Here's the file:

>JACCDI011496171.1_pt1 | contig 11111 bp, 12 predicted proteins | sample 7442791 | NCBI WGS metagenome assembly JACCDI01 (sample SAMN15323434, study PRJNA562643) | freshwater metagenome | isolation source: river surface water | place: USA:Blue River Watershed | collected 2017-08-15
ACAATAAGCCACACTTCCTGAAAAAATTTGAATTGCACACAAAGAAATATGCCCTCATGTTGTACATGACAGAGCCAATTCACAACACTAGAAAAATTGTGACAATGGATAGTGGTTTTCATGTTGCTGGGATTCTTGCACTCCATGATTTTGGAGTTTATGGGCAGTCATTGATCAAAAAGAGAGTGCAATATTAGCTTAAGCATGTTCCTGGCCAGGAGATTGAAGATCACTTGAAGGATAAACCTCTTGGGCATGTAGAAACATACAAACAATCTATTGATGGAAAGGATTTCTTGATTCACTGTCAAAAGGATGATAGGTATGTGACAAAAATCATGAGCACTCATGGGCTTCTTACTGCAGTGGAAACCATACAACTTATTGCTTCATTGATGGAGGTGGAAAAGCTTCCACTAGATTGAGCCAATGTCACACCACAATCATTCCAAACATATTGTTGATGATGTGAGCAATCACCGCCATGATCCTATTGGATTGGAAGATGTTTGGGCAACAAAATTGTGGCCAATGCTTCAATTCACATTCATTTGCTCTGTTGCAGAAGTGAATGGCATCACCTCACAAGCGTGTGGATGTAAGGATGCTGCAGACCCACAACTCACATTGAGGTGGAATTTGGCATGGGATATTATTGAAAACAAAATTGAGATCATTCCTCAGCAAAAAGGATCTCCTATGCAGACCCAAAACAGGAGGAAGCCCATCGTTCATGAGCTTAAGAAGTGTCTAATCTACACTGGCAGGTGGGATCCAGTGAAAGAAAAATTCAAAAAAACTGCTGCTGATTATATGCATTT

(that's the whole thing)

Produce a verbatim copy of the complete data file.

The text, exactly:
>JACCDI011496171.1_pt1 | contig 11111 bp, 12 predicted proteins | sample 7442791 | NCBI WGS metagenome assembly JACCDI01 (sample SAMN15323434, study PRJNA562643) | freshwater metagenome | isolation source: river surface water | place: USA:Blue River Watershed | collected 2017-08-15
ACAATAAGCCACACTTCCTGAAAAAATTTGAATTGCACACAAAGAAATATGCCCTCATGTTGTACATGACAGAGCCAATTCACAACACTAGAAAAATTGTGACAATGGATAGTGGTTTTCATGTTGCTGGGATTCTTGCACTCCATGATTTTGGAGTTTATGGGCAGTCATTGATCAAAAAGAGAGTGCAATATTAGCTTAAGCATGTTCCTGGCCAGGAGATTGAAGATCACTTGAAGGATAAACCTCTTGGGCATGTAGAAACATACAAACAATCTATTGATGGAAAGGATTTCTTGATTCACTGTCAAAAGGATGATAGGTATGTGACAAAAATCATGAGCACTCATGGGCTTCTTACTGCAGTGGAAACCATACAACTTATTGCTTCATTGATGGAGGTGGAAAAGCTTCCACTAGATTGAGCCAATGTCACACCACAATCATTCCAAACATATTGTTGATGATGTGAGCAATCACCGCCATGATCCTATTGGATTGGAAGATGTTTGGGCAACAAAATTGTGGCCAATGCTTCAATTCACATTCATTTGCTCTGTTGCAGAAGTGAATGGCATCACCTCACAAGCGTGTGGATGTAAGGATGCTGCAGACCCACAACTCACATTGAGGTGGAATTTGGCATGGGATATTATTGAAAACAAAATTGAGATCATTCCTCAGCAAAAAGGATCTCCTATGCAGACCCAAAACAGGAGGAAGCCCATCGTTCATGAGCTTAAGAAGTGTCTAATCTACACTGGCAGGTGGGATCCAGTGAAAGAAAAATTCAAAAAAACTGCTGCTGATTATATGCATTT